Kenya Wildlife Service (KWS) and partners has initiated a program to assess lion numbers and distribution throughout the country. According to KWS Head of Species conservation, Dr. Shadrack Ngene, the country has been divided into five blocks for the purposes of this exercise.
Once this spatial distribution of lions is obtained, he says, it will be possible to identify areas where there is a concentration of carnivores and take mitigating action especially if there are communities residing in the vicinity.
He spoke during the 12th Annual Carnivore and Conservation Conference held at KWS headquarters in Nairobi. The conference brings together research scientists from conservation bodies and universities whose focus is carnivores. Key issues raised by scientists during the conference included the rationale for translocating problem carnivores to other conservation areas. Some felt that this was a silver bullet solution, transferring the problem as opposed to finding permanent solutions.
Those in favour of the exercise suggested that such carnivores be collared after translocation, for tracking. The question of how to ‘re-wild’ formerly captive wild animals meant for release back to the wild posed a challenge to scientists.
The role of veterinaries in carnivore conservation was cited as vital, because they intervene when animals are snared or injured. Some felt that intervention when an animal has been injured by another contravened the jungle rule of ‘survival of the fittest.’
The conference was told that threats to carnivores, such as rabies and canine distemper, can be mitigated by vaccination of domestic dogs found in communities adjacent to protected areas. The dogs are conduits for transmitting these deadly diseases to carnivores.
The widespread cases of wildlife poisoning are a worrying trend and great challenge for wildlife conservation. In 2015, disgruntled communities targeted the Marsh pride of lions in retaliatory attacks that are common in human predator conflicts. Two lions were poisoned, but 15 vultures and some jackals died as a result of eating the poisoned carrion. In October 2015, IUCN up listed six species of African vulture because they were being decimated by poisoning. There was consensus that vulture research can add value to carnivore conservation.
The conservation of cheetahs, leopards, wild dogs and the hyena was also cited as of critical importance. The use of genetics to assess the sustainability of cheetahs in Kenya is a positive move toward the conservation of this unique carnivore, the conference was told.
A discussion on a proposed program to use ungulates as sentinels in the detection and prevention of the poaching of mega fauna in Kenya elicited some interest among the scientists.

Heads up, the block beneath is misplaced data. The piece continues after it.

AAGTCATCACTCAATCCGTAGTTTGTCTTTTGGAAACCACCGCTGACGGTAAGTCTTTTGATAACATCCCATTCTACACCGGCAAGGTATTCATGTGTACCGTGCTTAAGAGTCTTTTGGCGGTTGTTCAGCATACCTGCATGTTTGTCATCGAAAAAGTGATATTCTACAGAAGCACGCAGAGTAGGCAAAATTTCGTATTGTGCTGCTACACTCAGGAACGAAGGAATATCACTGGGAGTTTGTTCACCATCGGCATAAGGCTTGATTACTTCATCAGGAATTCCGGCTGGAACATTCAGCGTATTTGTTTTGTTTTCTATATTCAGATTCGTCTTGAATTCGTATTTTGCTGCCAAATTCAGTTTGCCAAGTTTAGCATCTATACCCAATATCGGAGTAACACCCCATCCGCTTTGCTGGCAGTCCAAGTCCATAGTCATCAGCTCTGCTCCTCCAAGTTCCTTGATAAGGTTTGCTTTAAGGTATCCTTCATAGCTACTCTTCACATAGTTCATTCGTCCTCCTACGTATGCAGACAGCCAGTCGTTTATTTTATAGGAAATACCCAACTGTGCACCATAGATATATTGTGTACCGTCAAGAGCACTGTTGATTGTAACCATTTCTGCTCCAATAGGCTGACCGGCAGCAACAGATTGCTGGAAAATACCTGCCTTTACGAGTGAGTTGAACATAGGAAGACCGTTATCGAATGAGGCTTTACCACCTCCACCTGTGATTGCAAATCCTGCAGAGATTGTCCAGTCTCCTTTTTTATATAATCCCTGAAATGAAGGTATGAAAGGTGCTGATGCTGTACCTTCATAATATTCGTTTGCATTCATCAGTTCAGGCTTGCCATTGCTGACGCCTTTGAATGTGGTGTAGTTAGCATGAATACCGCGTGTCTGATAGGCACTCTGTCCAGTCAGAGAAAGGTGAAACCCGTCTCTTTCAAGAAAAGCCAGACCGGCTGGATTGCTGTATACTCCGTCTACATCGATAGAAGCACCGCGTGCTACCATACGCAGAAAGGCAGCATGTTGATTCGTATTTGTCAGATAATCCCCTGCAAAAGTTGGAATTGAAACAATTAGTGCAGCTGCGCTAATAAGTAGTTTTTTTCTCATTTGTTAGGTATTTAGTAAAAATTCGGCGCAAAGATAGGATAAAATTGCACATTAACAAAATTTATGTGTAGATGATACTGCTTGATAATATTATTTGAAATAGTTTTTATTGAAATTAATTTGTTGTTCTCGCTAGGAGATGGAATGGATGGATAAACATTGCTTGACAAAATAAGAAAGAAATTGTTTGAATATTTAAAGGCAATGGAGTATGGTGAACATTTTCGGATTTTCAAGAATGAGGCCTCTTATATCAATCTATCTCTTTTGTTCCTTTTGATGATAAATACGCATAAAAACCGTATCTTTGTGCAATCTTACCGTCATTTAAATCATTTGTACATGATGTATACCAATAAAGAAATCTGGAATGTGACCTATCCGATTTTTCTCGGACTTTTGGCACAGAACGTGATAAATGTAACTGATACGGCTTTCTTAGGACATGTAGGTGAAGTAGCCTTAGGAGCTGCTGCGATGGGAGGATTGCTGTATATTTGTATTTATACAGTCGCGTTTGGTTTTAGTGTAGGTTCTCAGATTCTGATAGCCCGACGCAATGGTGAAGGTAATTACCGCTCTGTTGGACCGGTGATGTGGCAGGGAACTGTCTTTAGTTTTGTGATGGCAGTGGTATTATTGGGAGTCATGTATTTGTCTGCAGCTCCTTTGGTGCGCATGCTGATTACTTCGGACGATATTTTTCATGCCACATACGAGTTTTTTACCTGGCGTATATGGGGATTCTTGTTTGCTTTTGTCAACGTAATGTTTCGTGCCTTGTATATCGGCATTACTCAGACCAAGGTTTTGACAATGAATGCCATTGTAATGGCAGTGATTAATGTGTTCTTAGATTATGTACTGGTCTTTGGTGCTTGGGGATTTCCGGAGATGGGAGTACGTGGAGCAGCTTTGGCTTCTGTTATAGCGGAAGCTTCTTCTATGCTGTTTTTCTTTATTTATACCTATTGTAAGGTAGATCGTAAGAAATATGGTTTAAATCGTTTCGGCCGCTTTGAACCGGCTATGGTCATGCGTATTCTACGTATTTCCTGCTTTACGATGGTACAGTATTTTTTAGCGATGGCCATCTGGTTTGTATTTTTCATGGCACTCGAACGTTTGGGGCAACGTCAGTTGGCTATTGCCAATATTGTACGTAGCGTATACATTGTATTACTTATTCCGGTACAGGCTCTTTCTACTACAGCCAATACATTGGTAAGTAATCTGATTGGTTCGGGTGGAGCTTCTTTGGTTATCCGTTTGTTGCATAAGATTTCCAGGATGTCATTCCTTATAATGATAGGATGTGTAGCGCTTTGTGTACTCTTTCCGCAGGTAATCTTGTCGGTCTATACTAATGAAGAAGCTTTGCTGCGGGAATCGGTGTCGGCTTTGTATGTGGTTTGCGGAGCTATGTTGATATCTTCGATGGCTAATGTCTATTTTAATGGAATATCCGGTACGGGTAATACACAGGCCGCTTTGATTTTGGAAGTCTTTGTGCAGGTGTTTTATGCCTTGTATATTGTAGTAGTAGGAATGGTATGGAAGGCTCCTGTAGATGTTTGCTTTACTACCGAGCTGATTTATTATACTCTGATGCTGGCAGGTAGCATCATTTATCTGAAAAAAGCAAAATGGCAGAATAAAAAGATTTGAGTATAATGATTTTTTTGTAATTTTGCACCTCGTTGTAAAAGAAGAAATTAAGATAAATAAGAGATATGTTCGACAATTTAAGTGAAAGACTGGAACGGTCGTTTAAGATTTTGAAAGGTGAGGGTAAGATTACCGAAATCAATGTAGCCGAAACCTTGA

The conference participants agreed that the way forward is for scientists the world over to share data and information. KWS will also share all protocols and guidelines for stakeholders to input pertinent facts to improve these guidelines.
There is a need to revive the large carnivores’ task force, and to initiate the process of reviewing the cheetah and wild dog recovery plan, the scientists agreed. KWS is in the process of developing a national list of threatened/endangered species which may not be recognized as so by the IUCN. Participants also agreed that there is need to enhance research for leopards and vultures to build databases to be used to come up with recovery plans.
Dr. Patrick Omondi, KWS acting director of biodiversity, research and planning, said Kenya is in the process of developing online authorization permit to ease research on wildlife. He said the process is being developed in collaboration with National Commission on Science Technology and Innovation and National Environmental Management Authority.
"We want to make it easier for researchers from outside Kenya to access the application forms and be able to undertake their research work in the country within a given period of time," he said.
Other issues that Dr. Omondi highlighted included: Forming a partnership with universities and other conservation partners to develop a recovery plan for small carnivores; he advised scientists to interact with KWS area managers and to adhere to requisite government processes in case of change of scope in research, as well as declare their findings to their host managers.
He said KWS was honored to be associated with the formulation of strategies on carnivores and to be a part of sharing research findings, making new connections with researchers, who in turn got an opportunity to interact with KWS management.
Mr. Julius Kimani, Director Parks and Reserves, who opened the conference on behalf of acting Director General Prof. Charles Musyoki, stated that KWS was working closely with partners to construct carnivore-proof bomas in communities adjacent to carnivore-prone areas. He added that the organization will continue to upgrade electric fences in Lake Nakuru and Nairobi National Parks to guard against wildlife straying into residential areas.